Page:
Another important element of the storyline is the exploration of the theme of hope. The X-Men are living in a world that is almost completely devoid of hope, where their very existence is constantly threatened by the Sentinels. Despite this, they are determined to fight back and to find a way to prevent this future from happening. The storyline shows that even in the bleakest of circumstances, there is always hope and the possibility of change.

The success of “Days of Future Past” has led to numerous adaptations in other media, including one of the better live-action films that replaced Kitty Pryde’s consciousness with Logan’s. I do enjoy that entry in the Fox run franchise.

Thought Bubbles: More Drawing More

I wanted another outlet for small random thoughts. Things I would normally have popped onto Twitter, ten years ago. That Twitter is dead. This may become an ongoing micro journal, or even an intermittent thing, heck this could be my last thought.

I really need to draw something for myself. I’ve been busy tweaking my site, writing for my blog, marketing my shirts, and playing with… err purchasing/packaging/pricing toys. I’ve also been doing a project for an old classmate from Jr. High/High School. Oh, I guess I’ve also done a few shirt designs this past week, but I feel like I’ve been shirking my drawing workouts. About 20% of my artwork ever gets seen by anybody. Most of the time I am just sketching random subjects or shapes.

Batman: The Animated Series… My Batman

Batman: The Animated Series (BTAS) is an American animated television series that first aired in 1992 and lasted for three seasons. The show was produced by Warner Bros. Animation and is widely regarded as one of the greatest animated television shows of all time. It was groundbreaking in many ways, from its artistic style to its portrayal of the Dark Knight and his rogues’ gallery.

BTAS was created by Bruce Timm and Eric Radomski. Timm had previously worked on various animated shows, including Tiny Toon Adventures and Batman: The Animated Series, and Radomski had worked on the feature films, Gremlins and Beetlejuice. The two met while working on an animated pilot for a show called Pencil Test, and they realized that they shared a love for comic books and the Batman character.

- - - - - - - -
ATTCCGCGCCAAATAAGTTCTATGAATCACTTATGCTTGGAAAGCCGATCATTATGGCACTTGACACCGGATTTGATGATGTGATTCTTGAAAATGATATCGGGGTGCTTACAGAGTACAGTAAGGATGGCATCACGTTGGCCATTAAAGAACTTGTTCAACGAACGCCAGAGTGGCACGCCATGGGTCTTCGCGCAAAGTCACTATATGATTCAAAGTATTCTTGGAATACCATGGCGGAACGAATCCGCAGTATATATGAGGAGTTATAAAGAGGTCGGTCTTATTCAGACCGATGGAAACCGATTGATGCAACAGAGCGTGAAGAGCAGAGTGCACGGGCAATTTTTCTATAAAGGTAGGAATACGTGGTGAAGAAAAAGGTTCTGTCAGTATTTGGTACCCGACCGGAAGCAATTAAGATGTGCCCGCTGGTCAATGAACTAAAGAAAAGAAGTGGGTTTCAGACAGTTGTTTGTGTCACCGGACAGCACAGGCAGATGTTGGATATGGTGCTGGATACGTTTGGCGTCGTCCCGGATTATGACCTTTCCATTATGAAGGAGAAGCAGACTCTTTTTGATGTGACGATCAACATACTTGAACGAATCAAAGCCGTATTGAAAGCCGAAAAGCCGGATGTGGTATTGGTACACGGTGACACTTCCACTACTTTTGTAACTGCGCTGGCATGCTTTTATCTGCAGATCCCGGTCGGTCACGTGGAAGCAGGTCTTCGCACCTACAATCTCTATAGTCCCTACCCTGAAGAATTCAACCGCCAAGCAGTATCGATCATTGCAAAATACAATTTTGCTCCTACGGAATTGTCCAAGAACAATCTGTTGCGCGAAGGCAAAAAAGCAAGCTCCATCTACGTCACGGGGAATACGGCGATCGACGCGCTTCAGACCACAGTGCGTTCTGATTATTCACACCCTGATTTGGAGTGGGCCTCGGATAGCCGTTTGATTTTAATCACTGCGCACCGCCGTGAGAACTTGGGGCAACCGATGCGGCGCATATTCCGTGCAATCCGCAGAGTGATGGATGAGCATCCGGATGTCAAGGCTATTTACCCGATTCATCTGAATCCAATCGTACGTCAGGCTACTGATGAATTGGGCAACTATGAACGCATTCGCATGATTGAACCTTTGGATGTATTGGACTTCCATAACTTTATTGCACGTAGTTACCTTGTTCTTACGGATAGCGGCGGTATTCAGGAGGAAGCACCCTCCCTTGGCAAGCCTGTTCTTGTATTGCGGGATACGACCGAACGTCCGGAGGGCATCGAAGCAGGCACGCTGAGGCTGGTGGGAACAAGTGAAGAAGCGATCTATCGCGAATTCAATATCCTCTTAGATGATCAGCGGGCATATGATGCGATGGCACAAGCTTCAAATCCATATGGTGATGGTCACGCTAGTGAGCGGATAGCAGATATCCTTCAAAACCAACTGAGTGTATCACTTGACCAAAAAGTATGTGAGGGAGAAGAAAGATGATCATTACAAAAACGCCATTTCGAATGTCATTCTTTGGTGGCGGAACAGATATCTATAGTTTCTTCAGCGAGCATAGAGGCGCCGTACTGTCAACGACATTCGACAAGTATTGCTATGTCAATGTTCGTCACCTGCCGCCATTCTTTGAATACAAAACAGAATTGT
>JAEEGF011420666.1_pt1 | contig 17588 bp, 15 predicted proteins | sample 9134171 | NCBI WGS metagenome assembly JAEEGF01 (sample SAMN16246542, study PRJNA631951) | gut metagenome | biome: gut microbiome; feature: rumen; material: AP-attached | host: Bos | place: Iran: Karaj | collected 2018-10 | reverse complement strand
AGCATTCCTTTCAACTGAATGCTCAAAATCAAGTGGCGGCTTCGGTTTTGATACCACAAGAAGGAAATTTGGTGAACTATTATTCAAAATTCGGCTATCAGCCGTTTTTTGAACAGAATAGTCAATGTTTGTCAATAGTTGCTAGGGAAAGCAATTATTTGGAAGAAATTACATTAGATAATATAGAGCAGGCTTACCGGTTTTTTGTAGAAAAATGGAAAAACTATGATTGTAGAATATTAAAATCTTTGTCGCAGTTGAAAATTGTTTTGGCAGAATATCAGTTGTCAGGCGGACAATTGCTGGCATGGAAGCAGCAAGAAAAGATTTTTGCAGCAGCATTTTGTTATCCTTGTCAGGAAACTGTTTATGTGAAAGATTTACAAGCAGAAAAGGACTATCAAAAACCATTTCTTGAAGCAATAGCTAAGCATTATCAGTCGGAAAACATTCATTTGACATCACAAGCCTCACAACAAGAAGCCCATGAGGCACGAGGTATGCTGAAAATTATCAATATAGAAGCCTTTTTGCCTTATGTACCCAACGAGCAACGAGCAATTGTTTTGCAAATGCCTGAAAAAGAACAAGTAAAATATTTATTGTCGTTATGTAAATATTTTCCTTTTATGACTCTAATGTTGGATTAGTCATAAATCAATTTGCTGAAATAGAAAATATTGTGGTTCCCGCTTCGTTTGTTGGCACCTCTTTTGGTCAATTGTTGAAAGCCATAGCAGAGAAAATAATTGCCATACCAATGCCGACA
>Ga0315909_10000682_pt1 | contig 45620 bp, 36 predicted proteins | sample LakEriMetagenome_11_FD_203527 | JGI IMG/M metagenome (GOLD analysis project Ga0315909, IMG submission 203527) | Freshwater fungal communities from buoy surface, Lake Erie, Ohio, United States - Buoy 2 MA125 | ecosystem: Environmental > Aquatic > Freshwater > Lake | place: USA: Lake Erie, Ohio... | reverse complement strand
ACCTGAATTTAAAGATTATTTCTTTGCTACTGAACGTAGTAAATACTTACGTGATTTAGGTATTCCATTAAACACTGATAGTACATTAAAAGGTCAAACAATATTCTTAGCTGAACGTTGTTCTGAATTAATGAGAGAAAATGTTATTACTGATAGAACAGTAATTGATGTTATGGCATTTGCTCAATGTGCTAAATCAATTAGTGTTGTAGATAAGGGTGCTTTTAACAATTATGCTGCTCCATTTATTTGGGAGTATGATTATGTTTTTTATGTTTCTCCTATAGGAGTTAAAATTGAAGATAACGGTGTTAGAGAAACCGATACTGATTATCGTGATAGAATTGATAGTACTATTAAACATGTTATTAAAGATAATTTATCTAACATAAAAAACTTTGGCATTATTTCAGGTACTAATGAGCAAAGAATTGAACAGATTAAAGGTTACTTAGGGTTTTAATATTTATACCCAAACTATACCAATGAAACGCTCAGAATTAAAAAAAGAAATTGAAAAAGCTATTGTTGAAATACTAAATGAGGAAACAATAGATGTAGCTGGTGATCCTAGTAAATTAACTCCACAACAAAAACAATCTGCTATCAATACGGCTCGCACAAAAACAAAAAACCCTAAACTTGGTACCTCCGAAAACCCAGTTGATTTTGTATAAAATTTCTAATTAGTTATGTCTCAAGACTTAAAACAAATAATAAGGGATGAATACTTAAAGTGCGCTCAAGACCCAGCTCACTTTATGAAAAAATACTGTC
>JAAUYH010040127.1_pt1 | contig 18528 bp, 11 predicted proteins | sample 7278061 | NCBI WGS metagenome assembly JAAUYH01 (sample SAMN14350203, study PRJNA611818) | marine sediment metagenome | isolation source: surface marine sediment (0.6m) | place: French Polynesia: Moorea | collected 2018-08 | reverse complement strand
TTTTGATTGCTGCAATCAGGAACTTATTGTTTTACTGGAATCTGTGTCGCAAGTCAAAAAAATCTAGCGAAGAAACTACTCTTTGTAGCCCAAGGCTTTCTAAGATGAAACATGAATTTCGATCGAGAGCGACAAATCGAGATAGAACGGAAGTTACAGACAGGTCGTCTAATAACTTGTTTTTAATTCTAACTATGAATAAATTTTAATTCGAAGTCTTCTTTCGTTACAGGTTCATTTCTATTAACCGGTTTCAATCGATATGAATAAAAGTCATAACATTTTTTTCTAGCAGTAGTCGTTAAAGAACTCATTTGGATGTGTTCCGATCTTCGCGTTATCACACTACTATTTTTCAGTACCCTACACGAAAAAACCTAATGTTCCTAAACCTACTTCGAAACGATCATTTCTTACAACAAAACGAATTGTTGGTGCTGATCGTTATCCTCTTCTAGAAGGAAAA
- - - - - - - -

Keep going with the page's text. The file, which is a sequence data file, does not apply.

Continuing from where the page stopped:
One of the defining features of BTAS was its artistic style. Timm and Radomski wanted to create a show that had a timeless quality to it, and they drew inspiration from various sources, including the Fleischer Superman cartoons from the 1940s and the film noir genre. The result was a show that was visually stunning, with bold, angular designs and a dark, moody atmosphere that perfectly captured the essence of the Batman character.

The voice cast for BTAS was also top-notch, with Kevin Conroy providing the voice for Batman/Bruce Wayne and Mark Hamill providing the voice for the Joker. Conroy’s performance as Batman was particularly noteworthy, as he managed to capture both the brooding intensity of the character and the more nuanced aspects of his personality. Hamill’s Joker was also a revelation, as he brought a manic energy and twisted humor to the character that made him one of the most memorable villains in television history.

The writing on BTAS was also exceptional, with a team of talented writers crafting stories that were both entertaining and thought-provoking. The show tackled a wide range of themes and issues, including crime, corruption, and mental illness. It also delved into the psychology of the Batman character, exploring his motivations and his inner demons in a way that had never been done before.

One of the most notable aspects of BTAS was its portrayal of Batman’s rogues gallery. The show introduced a number of iconic villains, including the Joker, Two-Face, and the Riddler, and it gave them a depth and complexity that was rarely seen in animated television shows at the time. The villains were not just one-dimensional foils for the hero; they were fully fleshed-out characters with their own motivations and backstories.

Another notable aspect of BTAS was its use of film noir elements. The show was heavily influenced by the noir genre, with its use of chiaroscuro lighting, shadowy backgrounds, and hard-boiled dialogue. This gave the show a dark, moody atmosphere that perfectly suited the character of Batman.

BTAS was also notable for its use of recurring characters and story arcs. Many of the episodes were self-contained stories, but there were also a number of ongoing storylines that played out over multiple episodes. This allowed the show to delve deeper into the characters and their relationships, and it gave viewers a reason to tune in week after week.

BTAS was highly praised by critics and audiences alike when it first aired, and it has since become a beloved classic of the animated television genre. It has been credited with revitalizing the Batman character and helping to usher in a new era of darker, more mature superhero stories. The show has also inspired a number of spin-offs, including the animated movies Batman: Mask of the Phantasm and Batman Beyond.

Batman: The Animated Series was a groundbreaking show that redefined the Batman character and set a new standard for animated television shows. Its stunning visuals, exceptional voice acting make this show a standout above all the “cartoons” that came before it. The Japanese were no strangers to seeing serious adult drama in their children’s programing, Batman was a show that didn’t talk down to kids… in spite of Standards and Practices” trying to keep the show bland enough for the pearl clutchers.

Data-Bits: Shin Kamen Rider/ Godzilla Addresses the Audience/ Tolkien Reading Day/ Wheel of Time/ Ahmed Best… Jedi/ Van Life